Even though I’ve despised every Nicolas Winding Refn film I’ve seen up until this point, there was a part of me that wanted to find The Neon Demon to be the glossy camp classic some critics have hailed it to be (Cahiers du Cinéma even named it the third best film of 2016). But what I found instead was a perfumed cesspool that uses the grotesque to mask a trivial, bloated satire about the shallowness of (gasp) the fashion industry. And for what it’s worth, an empty satire about Hollywood excess would have been excusable if The Neon Demon weren’t such a joyless, eye-rolling descent into humorless exploitation.
Curiously, The Neon Demon might be the first of Refn’s films in which women occupy the screen together for any length of time (beyond nameless, naked hookers in his Pusher trilogy), which makes it rather easy to throw the claim of misogyny in his direction. “Similar claims” were made against Showgirls, a film The Neon Demon is frequently (and unfairly) compared to, but with Paul Verhoeven’s initially misunderstood masterpiece, critics somehow missed the fact that Showgirls is indeed a satire (and a glorious one, at that). I’m hard pressed to call The Neon Demon misogynistic outright, despite outright stupid conversations about women and lipstick (“are you food or are you sex, Elle Fanning?”), since misogyny falls under the umbrella of general misanthropy, which is the life source that runs through The Neon Demon‘s veins.
For a film as superficial as The Neon Demon (“but Joe, its observations are shallow because it’s mimicking the shallow world it depicts!”), it feels appropriate to address the film on its surface level. Visually speaking, it’s about as striking as a mid-grade Lady Gaga music video, and this was probably the main area where, had Refn succeeded, it might have been easy to forgive the rest of the film’s shortcomings. In my wishful thinking, I imagined Alejandro Jodorowsky remaking Tron in a high-fashion, on-the-verge-of-apocalypse Los Angeles as the visual blueprint for The Neon Demon, but I set myself up for failure there.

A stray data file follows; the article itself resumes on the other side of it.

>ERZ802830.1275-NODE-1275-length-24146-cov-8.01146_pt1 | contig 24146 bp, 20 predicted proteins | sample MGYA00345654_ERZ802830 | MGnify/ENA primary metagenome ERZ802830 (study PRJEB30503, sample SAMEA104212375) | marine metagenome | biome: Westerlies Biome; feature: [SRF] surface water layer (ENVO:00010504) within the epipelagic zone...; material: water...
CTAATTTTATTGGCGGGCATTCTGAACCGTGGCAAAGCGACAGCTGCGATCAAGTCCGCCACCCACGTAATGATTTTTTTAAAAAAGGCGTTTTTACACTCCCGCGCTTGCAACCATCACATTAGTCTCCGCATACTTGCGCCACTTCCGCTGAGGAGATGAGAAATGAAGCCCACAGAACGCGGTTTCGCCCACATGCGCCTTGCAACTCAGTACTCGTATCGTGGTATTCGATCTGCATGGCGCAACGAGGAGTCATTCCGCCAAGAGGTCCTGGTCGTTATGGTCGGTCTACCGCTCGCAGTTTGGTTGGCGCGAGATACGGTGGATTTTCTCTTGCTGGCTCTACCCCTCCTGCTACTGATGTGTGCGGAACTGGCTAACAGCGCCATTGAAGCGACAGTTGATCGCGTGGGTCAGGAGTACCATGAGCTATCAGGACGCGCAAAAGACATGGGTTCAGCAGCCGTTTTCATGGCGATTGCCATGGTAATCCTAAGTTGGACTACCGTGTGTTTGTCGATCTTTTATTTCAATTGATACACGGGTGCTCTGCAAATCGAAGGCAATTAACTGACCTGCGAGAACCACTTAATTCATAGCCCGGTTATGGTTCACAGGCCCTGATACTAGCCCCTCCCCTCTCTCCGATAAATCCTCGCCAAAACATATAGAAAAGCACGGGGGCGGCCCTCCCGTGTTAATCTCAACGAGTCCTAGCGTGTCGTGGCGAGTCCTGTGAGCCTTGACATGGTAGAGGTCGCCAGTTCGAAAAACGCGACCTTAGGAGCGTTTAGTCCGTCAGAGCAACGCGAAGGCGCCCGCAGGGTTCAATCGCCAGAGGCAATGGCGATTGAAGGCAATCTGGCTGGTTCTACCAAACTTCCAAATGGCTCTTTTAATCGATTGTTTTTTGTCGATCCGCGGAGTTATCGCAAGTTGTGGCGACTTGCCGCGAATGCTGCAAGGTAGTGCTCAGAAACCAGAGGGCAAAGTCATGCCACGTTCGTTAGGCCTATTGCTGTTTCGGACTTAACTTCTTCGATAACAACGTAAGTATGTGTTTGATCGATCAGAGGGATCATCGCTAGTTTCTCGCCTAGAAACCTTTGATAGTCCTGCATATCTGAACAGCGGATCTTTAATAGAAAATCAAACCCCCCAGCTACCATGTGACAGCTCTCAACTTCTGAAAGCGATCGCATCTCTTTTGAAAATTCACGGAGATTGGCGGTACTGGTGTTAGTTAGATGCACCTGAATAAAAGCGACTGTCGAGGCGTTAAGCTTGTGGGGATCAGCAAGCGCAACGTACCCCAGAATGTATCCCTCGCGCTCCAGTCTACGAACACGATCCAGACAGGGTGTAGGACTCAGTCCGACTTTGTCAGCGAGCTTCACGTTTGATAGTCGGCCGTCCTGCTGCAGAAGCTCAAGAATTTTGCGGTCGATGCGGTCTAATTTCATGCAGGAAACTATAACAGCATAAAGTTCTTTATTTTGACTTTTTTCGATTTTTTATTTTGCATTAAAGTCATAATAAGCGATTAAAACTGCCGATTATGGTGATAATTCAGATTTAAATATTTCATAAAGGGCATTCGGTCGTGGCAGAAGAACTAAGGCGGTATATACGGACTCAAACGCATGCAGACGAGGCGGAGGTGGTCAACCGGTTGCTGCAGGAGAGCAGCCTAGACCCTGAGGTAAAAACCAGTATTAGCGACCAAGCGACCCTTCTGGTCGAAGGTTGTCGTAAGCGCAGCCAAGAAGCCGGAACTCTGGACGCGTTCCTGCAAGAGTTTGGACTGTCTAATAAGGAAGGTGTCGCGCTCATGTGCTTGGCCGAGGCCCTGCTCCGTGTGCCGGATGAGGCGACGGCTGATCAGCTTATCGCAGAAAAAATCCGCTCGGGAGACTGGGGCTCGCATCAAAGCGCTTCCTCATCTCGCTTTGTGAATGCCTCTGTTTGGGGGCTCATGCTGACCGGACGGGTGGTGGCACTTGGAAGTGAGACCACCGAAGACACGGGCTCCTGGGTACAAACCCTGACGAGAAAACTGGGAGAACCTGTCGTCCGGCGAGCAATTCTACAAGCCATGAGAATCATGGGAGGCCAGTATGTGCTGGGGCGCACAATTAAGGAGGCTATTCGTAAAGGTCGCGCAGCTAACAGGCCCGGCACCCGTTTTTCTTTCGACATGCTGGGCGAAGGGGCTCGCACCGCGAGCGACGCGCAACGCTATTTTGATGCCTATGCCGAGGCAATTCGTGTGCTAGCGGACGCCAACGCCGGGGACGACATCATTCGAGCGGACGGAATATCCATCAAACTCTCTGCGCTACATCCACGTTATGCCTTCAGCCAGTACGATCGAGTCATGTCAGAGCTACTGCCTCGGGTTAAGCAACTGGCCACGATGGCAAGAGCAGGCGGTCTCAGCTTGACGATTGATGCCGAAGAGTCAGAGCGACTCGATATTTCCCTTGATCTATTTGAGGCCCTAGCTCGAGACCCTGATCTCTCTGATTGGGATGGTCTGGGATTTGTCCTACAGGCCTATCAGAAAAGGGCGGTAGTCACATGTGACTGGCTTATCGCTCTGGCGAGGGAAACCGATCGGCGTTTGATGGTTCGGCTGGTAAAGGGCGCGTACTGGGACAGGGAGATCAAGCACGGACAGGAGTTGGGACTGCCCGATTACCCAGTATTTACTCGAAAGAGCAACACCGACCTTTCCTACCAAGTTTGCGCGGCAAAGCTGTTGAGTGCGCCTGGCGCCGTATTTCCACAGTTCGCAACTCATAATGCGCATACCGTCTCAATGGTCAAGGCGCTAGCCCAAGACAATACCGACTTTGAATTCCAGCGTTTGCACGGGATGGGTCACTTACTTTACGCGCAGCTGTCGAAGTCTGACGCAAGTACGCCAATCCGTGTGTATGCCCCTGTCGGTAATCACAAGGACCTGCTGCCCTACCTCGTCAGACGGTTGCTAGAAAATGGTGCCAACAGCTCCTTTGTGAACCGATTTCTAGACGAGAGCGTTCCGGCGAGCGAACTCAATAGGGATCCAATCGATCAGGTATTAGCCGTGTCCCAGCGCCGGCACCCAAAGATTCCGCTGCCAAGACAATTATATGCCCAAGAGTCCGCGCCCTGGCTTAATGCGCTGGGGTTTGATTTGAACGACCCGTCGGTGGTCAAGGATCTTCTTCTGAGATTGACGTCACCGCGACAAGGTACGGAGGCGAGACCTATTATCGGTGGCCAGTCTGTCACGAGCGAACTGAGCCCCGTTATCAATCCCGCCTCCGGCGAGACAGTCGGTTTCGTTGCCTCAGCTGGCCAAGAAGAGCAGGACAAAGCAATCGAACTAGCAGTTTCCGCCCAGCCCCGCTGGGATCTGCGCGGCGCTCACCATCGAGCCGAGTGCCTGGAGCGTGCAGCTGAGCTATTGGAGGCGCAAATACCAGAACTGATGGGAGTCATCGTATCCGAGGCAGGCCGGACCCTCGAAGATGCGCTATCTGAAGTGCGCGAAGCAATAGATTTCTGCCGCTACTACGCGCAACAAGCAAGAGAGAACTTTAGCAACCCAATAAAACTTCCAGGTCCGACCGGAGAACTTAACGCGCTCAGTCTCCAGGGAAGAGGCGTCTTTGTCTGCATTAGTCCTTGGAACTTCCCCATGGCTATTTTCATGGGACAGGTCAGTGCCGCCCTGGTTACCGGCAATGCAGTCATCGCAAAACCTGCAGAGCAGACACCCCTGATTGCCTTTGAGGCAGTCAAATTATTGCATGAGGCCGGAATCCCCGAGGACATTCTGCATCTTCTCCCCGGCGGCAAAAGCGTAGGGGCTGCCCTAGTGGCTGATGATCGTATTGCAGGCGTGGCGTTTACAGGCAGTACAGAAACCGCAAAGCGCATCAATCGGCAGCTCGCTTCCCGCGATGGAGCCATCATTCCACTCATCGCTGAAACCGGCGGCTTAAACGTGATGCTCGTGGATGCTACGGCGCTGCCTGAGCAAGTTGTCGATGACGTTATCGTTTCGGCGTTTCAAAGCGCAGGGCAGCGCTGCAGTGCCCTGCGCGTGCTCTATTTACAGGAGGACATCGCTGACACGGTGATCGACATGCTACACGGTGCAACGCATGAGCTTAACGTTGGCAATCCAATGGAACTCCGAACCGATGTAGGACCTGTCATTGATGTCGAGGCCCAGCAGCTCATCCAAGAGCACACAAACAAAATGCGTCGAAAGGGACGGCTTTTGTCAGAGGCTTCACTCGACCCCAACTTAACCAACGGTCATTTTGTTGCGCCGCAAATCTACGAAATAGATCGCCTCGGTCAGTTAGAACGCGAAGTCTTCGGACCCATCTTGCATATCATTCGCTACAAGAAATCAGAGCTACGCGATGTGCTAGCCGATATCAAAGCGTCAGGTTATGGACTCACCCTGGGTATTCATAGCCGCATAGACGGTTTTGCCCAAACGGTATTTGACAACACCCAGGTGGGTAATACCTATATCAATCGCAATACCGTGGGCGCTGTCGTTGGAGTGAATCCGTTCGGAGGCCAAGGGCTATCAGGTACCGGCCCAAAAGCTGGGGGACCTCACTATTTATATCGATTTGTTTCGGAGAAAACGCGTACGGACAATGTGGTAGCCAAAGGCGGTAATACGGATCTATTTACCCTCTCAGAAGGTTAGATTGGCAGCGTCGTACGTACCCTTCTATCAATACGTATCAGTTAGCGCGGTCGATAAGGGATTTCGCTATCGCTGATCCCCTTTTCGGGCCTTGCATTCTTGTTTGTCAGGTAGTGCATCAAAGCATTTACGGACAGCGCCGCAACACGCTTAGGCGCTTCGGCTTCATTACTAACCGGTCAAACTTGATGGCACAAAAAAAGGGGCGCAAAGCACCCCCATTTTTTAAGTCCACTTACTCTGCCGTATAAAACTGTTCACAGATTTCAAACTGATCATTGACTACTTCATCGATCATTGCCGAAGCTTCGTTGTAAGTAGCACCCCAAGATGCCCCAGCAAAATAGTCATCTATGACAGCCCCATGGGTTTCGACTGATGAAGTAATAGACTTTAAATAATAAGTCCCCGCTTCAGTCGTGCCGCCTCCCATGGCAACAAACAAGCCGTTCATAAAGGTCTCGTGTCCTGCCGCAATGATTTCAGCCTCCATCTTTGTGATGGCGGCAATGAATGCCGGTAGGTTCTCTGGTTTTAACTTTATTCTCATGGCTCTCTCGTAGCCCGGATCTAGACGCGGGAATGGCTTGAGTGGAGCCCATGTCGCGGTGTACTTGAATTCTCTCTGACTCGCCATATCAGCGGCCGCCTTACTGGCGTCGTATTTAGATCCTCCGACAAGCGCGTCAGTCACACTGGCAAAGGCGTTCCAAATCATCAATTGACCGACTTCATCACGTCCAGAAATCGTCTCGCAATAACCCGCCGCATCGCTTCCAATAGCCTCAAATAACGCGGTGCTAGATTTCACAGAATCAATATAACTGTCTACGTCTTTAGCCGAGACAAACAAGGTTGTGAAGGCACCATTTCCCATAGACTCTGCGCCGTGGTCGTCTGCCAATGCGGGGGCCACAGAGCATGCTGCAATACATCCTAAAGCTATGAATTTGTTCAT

Performances ultimately should have been inconsequential for a film like this, but The Neon Demon somehow turns itself into an arena for the cast to aggressively out-bad-act one another. As Jesse, the naive protagonist for whom the world of The Neon Demon inexplicably turns, Elle Fanning has little to do beyond sleepwalk through the film, so it’s really a toss-up between Jena Malone gnawing as hard as she can on her idea of tongue-in-cheek as a lesbian necrophile and a reliably hammy Keanu Reeves, as the sleazy manager of the motel where Jesse resides, for the honor of delivering the film’s most embarrassing performance. Alessandro Nivola, who plays the fashion designer with the desire to turn Jesse into his muse, wisely left his name out of the credits altogether.
While the performances themselves shouldn’t have mattered, the casting probably should have. One element of The Neon Demon that’s hard to bring up (for fear of being labeled with the m-word myself) is the notion that, physically-speaking, Fanning wouldn’t cut it as a model in the actual fashion industry. She’s possibly believable as the prettiest girl in whatever midwestern small town she’s supposed to be from, but she’s an otherwise milquetoast white girl with no striking features whatsoever. As one of the competing models fixated on Jesse, Abbey Lee (Mad Max: Fury Road) is the only person in the film who actually looks like she exists in this universe, and she’s also the only cast member to rise above the material to provide a compelling performance. So by casting Fanning, is this some subtle, unique way Refn is critiquing the industry, or is he just hopelessly clueless and ignorant about it? Or does he just not care?
A limp satire that aims for the lowest hanging fruit; a misanthropic fashion exposé adorned with bad clothes and cheap style; an exploitation film that’s too boring to actually offend or entertain; a queasy, misguided dose of camp from a humorless director; a poorly manufactured provocation without a single thrill… these make up the versatile look book of the year’s biggest cinematic sham.
With: Elle Fanning, Jena Malone, Abbey Lee, Bella Heathcote, Alessandro Nivola, Karl Glusman, Keanu Reeves, Desmond Harrington, Christina Hendricks